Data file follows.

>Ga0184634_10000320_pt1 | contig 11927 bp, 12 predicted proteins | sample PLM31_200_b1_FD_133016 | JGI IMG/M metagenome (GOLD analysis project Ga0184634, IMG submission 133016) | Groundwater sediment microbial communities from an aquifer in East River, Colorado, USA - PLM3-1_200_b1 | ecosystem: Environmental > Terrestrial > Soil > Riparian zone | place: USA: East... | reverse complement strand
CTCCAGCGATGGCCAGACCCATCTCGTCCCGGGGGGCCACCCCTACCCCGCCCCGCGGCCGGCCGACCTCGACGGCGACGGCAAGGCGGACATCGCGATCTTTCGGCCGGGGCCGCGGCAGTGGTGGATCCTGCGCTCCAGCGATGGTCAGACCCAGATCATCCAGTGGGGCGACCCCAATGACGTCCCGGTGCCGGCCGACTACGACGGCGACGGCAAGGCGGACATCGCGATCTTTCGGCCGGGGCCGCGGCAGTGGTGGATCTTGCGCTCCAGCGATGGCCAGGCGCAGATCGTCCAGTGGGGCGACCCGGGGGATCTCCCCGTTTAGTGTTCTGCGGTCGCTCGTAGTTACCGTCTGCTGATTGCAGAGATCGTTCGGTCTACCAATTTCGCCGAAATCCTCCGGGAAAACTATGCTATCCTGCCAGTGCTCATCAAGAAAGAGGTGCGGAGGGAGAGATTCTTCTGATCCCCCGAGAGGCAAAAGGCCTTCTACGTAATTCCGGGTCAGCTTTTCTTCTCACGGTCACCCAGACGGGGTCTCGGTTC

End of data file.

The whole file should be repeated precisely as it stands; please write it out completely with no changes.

>Ga0184634_10000320_pt1 | contig 11927 bp, 12 predicted proteins | sample PLM31_200_b1_FD_133016 | JGI IMG/M metagenome (GOLD analysis project Ga0184634, IMG submission 133016) | Groundwater sediment microbial communities from an aquifer in East River, Colorado, USA - PLM3-1_200_b1 | ecosystem: Environmental > Terrestrial > Soil > Riparian zone | place: USA: East... | reverse complement strand
CTCCAGCGATGGCCAGACCCATCTCGTCCCGGGGGGCCACCCCTACCCCGCCCCGCGGCCGGCCGACCTCGACGGCGACGGCAAGGCGGACATCGCGATCTTTCGGCCGGGGCCGCGGCAGTGGTGGATCCTGCGCTCCAGCGATGGTCAGACCCAGATCATCCAGTGGGGCGACCCCAATGACGTCCCGGTGCCGGCCGACTACGACGGCGACGGCAAGGCGGACATCGCGATCTTTCGGCCGGGGCCGCGGCAGTGGTGGATCTTGCGCTCCAGCGATGGCCAGGCGCAGATCGTCCAGTGGGGCGACCCGGGGGATCTCCCCGTTTAGTGTTCTGCGGTCGCTCGTAGTTACCGTCTGCTGATTGCAGAGATCGTTCGGTCTACCAATTTCGCCGAAATCCTCCGGGAAAACTATGCTATCCTGCCAGTGCTCATCAAGAAAGAGGTGCGGAGGGAGAGATTCTTCTGATCCCCCGAGAGGCAAAAGGCCTTCTACGTAATTCCGGGTCAGCTTTTCTTCTCACGGTCACCCAGACGGGGTCTCGGTTC